JOURNAL ARTICLE

Effects of triclosan and triclocarban, two ubiquitous environmental contaminants, on anatomy, physiology, and behavior of the fathead minnow (Pimephales promelas)

Melissa M Schultz, Stephen E Bartell, Heiko L Schoenfuss
Archives of Environmental Contamination and Toxicology 2012, 63 (1): 114-24
22237462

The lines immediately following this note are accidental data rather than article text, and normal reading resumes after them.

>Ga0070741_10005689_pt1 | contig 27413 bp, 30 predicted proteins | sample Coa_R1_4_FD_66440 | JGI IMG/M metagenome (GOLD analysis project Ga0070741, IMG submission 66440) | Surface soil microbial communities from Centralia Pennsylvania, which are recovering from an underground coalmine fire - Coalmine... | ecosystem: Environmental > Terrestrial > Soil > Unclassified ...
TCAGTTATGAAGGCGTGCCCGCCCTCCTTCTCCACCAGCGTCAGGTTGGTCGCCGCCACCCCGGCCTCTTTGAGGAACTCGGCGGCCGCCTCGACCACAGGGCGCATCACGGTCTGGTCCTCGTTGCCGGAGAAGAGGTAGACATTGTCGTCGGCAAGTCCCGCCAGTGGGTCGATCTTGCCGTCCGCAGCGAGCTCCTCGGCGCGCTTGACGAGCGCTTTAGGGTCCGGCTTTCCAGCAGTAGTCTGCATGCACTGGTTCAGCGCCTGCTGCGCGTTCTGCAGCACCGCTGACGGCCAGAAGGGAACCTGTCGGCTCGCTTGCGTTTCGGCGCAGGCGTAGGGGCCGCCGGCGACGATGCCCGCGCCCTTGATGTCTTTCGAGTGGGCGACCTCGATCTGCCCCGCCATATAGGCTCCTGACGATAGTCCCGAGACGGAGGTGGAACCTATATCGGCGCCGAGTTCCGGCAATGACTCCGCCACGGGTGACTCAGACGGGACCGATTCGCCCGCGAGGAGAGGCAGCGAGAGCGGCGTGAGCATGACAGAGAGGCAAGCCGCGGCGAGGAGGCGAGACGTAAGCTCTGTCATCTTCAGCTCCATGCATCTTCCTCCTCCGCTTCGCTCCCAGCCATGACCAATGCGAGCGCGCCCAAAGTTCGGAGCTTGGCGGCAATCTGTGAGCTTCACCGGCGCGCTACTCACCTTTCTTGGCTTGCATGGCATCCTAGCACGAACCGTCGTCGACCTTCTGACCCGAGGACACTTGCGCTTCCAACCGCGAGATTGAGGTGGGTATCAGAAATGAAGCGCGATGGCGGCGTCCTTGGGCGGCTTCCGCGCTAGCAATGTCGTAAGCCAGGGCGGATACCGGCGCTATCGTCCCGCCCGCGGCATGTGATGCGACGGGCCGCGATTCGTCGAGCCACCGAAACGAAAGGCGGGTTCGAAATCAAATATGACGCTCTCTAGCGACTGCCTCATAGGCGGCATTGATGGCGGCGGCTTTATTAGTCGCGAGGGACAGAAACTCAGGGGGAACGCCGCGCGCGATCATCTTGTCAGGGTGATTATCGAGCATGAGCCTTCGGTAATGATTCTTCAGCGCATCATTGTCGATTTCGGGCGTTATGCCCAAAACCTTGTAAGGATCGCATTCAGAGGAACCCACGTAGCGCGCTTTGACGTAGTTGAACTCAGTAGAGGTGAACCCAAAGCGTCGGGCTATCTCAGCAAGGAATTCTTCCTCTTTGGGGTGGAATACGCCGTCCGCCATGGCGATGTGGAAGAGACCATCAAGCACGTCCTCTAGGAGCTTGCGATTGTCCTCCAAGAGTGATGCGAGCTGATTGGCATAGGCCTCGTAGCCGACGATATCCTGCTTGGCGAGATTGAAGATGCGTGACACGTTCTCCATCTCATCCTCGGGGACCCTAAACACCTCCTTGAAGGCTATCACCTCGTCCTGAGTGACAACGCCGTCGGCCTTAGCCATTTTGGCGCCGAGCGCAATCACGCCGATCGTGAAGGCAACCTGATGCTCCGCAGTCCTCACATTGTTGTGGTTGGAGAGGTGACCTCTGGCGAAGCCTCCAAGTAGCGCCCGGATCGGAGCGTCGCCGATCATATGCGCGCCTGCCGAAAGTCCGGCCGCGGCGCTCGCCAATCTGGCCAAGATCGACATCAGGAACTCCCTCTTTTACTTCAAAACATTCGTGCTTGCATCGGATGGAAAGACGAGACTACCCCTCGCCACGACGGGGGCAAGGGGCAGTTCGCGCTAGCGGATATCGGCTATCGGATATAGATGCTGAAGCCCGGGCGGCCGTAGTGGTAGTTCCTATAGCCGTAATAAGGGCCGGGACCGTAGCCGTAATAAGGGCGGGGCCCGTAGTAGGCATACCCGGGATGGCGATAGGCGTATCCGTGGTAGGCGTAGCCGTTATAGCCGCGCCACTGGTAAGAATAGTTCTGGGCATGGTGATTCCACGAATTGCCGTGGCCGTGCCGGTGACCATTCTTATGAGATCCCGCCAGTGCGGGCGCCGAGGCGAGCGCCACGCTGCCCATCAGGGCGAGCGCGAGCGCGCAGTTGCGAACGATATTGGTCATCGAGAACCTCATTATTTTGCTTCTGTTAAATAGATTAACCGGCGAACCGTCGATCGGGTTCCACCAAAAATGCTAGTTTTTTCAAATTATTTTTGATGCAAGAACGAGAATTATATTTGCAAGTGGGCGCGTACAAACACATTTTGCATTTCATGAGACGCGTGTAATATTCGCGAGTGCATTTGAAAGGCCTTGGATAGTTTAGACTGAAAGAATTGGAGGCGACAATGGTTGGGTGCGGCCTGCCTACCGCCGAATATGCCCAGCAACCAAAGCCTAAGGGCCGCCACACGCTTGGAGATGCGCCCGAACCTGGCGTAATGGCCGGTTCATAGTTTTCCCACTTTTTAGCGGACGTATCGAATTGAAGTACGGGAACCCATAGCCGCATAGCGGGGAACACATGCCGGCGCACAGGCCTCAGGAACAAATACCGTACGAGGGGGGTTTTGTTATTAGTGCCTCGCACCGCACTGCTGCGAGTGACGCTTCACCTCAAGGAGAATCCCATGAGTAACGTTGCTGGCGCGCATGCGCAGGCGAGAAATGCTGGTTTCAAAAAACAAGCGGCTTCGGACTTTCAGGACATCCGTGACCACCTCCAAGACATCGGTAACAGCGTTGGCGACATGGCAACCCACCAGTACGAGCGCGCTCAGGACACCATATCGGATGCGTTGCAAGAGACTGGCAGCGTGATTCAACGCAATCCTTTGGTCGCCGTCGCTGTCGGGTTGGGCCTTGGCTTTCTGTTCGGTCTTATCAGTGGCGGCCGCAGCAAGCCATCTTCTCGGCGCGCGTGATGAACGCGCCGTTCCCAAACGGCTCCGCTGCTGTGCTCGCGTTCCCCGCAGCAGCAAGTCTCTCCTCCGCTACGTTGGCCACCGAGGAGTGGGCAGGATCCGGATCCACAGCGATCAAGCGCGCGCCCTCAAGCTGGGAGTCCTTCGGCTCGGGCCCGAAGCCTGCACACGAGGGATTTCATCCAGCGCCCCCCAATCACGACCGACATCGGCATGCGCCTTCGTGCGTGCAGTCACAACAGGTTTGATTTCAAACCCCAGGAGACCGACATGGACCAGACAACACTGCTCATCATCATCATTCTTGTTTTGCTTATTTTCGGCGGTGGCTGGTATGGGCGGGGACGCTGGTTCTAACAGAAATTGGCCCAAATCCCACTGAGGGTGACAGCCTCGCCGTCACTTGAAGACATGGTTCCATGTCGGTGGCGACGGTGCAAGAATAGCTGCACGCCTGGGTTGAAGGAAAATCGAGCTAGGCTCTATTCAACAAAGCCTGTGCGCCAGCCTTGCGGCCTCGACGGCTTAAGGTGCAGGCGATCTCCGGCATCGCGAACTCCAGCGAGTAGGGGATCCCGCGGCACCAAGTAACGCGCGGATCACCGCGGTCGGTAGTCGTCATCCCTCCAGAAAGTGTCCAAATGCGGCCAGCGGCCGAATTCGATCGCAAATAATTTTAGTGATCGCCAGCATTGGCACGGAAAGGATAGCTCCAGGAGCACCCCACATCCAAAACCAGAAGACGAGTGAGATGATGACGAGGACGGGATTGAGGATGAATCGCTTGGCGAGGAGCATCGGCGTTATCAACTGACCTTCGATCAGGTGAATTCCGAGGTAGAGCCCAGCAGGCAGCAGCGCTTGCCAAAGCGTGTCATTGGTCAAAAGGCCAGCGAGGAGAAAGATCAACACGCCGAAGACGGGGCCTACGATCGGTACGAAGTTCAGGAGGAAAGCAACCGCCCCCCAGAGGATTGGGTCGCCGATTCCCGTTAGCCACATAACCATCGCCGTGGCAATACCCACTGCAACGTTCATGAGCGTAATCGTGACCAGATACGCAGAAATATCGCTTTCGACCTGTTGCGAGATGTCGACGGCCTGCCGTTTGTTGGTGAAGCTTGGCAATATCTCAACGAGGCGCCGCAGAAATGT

Triclosan (TCS) and triclocarban (TCC) are two common antimicrobial agents found in many personal care products and subsequently are detected ubiquitously in wastewater effluent and receiving waters. Both compounds are of recent regulatory interest due to their omnipresence in the environment, including in humans. Although TCS and TCC have been suggested to be endocrine active, little information exists about their effects on organismal end points in development (growth, escape performance), anatomy (morphological indices, histology), physiology (vitellogenin), and behavior of exposed aquatic organisms. In this study, newly hatched fathead minnows were exposed for 12 days, and mature male and female fathead minnows (Pimephales promelas) were exposed for 21 days to environmentally realistic concentrations (nanograms per liter) of these two compounds singularly and in mixtures. At the end of the exposure, larvae were assessed for growth and predator-avoidance performance, and a subset of mature fish was assessed for plasma vitellogenin induction, expression of secondary sexual characteristics, relative size of liver and gonads, and histopathological changes to both organs. The remaining exposed mature fish were placed in breeding pairs of one male and one female minnow from the same treatment to assess their ability to defend a nest site and reproduce. Exposure to either antimicrobial compound, alone or as a mixture, caused no changes to larval fish, gonad size, or vitellogenin concentrations in mature fathead minnows. In contrast, decreased aggression was seen in adult male fathead minnows exposed to TCC (1.6 μg/l) or a mixture (560 ng/l TCS + 179 ng/l TCC and 1.6 μg/l TCS + 450 ng/l TCC). Decreased aggression would likely decrease their ability to defend and hold a nest site needed for spawning and reproduction. Substantial variability was found in the severity of observed effects within treatments, suggesting that environmentally realistic concentrations of these compounds may only affect particularly sensitive individuals.

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